Hearthstone of Minnesota, a Twin Cities nonprofit that ran small group homes for deeply troubled teens, closed its doors Friday.
County social services placed boys with Hearthstone, when families, relatives and foster care weren't an option for them anymore. And now, Hearthstone, a place that gave second chances to hundreds of young people in its 18-year history, is at the end of the line itself.
Not much went right in the lives of the boys living at Hearthstone. The nonprofit's founder and president, Jan Gibson Talbot, tried to change that.
"They come from pretty significant backgrounds of abuse, neglect, may have had a parent or two with mental illness, chemical dependency," Talbot said. "Most of our kids have been extremely poor. There have been lots of disruptions in their lives in terms of moving in and out of various placements -- whether it's in and out of their own home, foster care, other group home settings, in some cases correctional settings."
The premise of Hearthstone was that these boys could be saved if given some stability, safety and adults they could trust. Boys ages 12 to 18 might would stay a few months, or until they turned 18. The six homes were located mostly in suburban neighborhoods, and one was in Minneapolis.
The small group homes were run like families. Six kids would share family meals, holidays, and Saturday morning cleaning marathons. Talbot stresses Hearthstone didn't give up on kids, no matter how much they were tested.
"We made a decision early on, that there were not going to be X numbers of holes in wall, or X numbers of runaways, or X numbers of school suspensions that would have us say we're done with children," she said. "We have kids that may punch [the] same hole in a wall 10 days in a row. Our maintenance guy is out there 10 days in a row to fix the hole. And we've got staff saying, 'That strategy didn't work. What other strategy can we try?'"
That determination to stick with kids through anything is what Talbot said has made it so wrenching to close the organization. But she said she had no choice. Hearthstone's biggest client, Hennepin County, reduced the number of kids it was sending, and philanthropic support couldn't make up the difference.
Brian Guidera manages out-of-home children's placement for Hennepin County. Both Guidera and Talbot agree it's a bit of a mystery why fewer kids were coming into the system, given the tough economy and stress on families. But the numbers were dropping.
"This year, we're already on track to be almost 30 percent fewer out-of-home placements since 2007-2008," Guidera said. "So you actually see the trends trending downward."
Hearthstone was expensive. It cost the county $228.89 per day, per child to provide therapeutic care at these small group homes.
Guidera said the drop in placements isn't because of county cost-cutting. Demographic changes mean there are fewer teenagers to serve right now.
He also thinks some community interventions like children's mental health services might be working, meaning fewer kids need to take the drastic step of living outside their families.
But Guidera said there will probably always be youngsters so troubled that they do need a place like Hearthstone of Minnesota. And as of Friday, it's gone.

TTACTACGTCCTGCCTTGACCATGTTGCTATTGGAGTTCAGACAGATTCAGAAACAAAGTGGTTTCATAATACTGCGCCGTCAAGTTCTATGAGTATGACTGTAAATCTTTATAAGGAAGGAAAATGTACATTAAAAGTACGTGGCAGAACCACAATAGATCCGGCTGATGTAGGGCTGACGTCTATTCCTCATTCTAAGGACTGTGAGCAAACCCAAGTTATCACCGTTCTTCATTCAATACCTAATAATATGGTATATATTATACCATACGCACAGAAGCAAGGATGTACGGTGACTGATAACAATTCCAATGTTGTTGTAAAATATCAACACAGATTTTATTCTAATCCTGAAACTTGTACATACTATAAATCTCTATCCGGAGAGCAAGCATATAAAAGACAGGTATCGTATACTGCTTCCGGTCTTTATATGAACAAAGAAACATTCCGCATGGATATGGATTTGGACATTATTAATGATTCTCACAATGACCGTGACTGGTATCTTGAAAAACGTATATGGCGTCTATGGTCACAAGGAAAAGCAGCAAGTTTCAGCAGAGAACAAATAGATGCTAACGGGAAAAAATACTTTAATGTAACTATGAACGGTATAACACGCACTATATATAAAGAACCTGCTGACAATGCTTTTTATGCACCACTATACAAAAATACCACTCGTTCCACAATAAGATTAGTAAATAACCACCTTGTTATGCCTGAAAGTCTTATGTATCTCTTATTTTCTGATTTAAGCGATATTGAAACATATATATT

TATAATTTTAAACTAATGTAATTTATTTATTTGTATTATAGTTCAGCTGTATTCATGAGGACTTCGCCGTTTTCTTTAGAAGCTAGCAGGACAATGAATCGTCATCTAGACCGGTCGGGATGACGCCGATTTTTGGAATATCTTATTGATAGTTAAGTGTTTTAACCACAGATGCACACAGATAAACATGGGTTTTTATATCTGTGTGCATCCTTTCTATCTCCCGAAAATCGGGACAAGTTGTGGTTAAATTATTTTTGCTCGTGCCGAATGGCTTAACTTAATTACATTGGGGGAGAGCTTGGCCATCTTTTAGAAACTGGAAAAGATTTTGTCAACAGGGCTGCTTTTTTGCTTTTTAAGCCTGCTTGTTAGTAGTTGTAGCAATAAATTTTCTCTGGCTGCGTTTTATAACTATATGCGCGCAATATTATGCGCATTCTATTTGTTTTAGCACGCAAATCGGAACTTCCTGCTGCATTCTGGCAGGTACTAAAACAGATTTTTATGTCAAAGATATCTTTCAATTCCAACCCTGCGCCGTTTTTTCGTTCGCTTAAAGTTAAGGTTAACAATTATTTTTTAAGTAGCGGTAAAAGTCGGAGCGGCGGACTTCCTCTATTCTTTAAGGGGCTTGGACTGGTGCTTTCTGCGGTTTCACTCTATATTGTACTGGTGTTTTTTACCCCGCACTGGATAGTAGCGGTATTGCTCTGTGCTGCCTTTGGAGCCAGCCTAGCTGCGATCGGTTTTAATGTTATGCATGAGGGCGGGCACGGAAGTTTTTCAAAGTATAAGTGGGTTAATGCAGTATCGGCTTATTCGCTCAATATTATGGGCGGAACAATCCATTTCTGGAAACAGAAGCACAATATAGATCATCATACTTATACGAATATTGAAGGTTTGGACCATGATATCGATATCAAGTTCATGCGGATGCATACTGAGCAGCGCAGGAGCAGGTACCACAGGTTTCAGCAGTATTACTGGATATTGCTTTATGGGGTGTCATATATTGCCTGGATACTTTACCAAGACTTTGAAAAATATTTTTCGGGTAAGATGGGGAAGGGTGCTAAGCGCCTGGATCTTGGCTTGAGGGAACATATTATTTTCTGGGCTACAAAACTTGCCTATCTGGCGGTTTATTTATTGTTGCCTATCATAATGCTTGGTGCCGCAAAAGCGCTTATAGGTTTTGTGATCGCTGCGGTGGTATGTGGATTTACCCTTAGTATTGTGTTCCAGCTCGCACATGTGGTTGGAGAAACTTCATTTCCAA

"It's a very big loss. I mean, there's no comparable program at this point in the metro area," he said.
And it could stay that way.
Jon Pratt, executive director of the Minnesota Council of Non-Profits, is concerned about the "hollowing out" of the nonprofit sector. He names Wilder Foundation's major cutbacks in residential care for children, and the demise of long-time organizations like Centro Legale, the Minnesota Senior Federation and East Metro OIC, a job training program for low-income people.
"There are new structural holes in the safety net, where things that used to exist no longer exist," Pratt said. "How do you replace them? They may not be replaced at all."
In the case of Hearthstone, no one could step in and house the 22 boys living there. Some have been reunited early with their families or moved in with foster families. Others were emancipated -- that is, they'll live on their own, but without the aftercare support Hearthstone used to provide until they turned 25.
In nearly two decades of existence, Hearthstone worked with 634 young people. Jan Gibson Talbot said their limited tracking data showed Hearthstone helped them. They had lower rates of homelessness and criminal activities, and good success in completing high school and entering vocational school or college.
Fifty-five full-time and 25 part-time Hearthstone employees have lost their jobs. Talbot said staff tried to use the closing as a teachable moment for the children -- how can they manage change in a healthy, positive way.
"How do you end well, as opposed to busting the 10th hole in the wall and getting kicked out, and landing in a shelter, and then going to the next placement?" Talbot said. "So if there's any silver lining, it's about giving the opportunity to close with us, and to pack up your things, and to take your memory book and to do all the things as you move to the next piece of your life."
Talbot isn't sure what her next piece will be. After 18 years of providing shelter for kids, she thinks she might want to work with the homeless -- a fate she tried so hard to help her Hearthstone kids avoid.